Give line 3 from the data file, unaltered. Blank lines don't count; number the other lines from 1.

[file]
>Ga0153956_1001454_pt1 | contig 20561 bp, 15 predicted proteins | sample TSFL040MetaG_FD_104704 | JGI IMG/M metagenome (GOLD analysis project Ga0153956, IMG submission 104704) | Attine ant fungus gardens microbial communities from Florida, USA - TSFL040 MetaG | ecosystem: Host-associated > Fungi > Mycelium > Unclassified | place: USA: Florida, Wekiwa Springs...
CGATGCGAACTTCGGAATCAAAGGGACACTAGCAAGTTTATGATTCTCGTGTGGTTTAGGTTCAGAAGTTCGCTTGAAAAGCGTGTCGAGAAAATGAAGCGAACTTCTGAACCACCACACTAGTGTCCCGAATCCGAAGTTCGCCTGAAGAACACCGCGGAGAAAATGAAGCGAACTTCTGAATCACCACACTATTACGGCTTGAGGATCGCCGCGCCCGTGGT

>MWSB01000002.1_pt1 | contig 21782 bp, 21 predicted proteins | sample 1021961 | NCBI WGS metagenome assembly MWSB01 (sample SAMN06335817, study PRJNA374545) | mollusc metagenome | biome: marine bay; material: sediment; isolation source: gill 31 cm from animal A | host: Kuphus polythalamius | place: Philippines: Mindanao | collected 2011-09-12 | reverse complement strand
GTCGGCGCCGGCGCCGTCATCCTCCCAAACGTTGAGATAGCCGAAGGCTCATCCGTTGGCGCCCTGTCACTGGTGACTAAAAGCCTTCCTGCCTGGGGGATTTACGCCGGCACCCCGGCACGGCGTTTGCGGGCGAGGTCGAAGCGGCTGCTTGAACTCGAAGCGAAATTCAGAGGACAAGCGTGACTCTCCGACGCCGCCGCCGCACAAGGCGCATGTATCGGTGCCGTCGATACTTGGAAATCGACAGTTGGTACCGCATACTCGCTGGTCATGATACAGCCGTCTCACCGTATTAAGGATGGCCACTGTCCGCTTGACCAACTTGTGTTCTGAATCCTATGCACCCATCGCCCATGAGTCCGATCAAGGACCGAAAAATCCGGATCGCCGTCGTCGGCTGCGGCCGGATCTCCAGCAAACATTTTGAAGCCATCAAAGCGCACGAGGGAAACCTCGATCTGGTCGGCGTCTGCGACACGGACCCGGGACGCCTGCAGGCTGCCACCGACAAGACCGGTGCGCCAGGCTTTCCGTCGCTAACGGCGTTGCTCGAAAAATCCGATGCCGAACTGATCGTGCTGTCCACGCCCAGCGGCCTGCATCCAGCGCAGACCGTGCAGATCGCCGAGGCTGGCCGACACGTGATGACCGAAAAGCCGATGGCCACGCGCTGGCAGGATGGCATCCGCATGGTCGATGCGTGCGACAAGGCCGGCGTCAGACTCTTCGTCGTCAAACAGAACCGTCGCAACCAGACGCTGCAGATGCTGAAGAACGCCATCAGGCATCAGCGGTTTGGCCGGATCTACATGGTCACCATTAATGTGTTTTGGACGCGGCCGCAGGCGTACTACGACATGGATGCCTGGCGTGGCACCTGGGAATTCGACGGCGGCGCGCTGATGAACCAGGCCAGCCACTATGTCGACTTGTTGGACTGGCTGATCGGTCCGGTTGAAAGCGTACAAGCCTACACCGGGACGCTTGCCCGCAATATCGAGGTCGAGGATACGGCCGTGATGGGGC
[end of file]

>MWSB01000002.1_pt1 | contig 21782 bp, 21 predicted proteins | sample 1021961 | NCBI WGS metagenome assembly MWSB01 (sample SAMN06335817, study PRJNA374545) | mollusc metagenome | biome: marine bay; material: sediment; isolation source: gill 31 cm from animal A | host: Kuphus polythalamius | place: Philippines: Mindanao | collected 2011-09-12 | reverse complement strand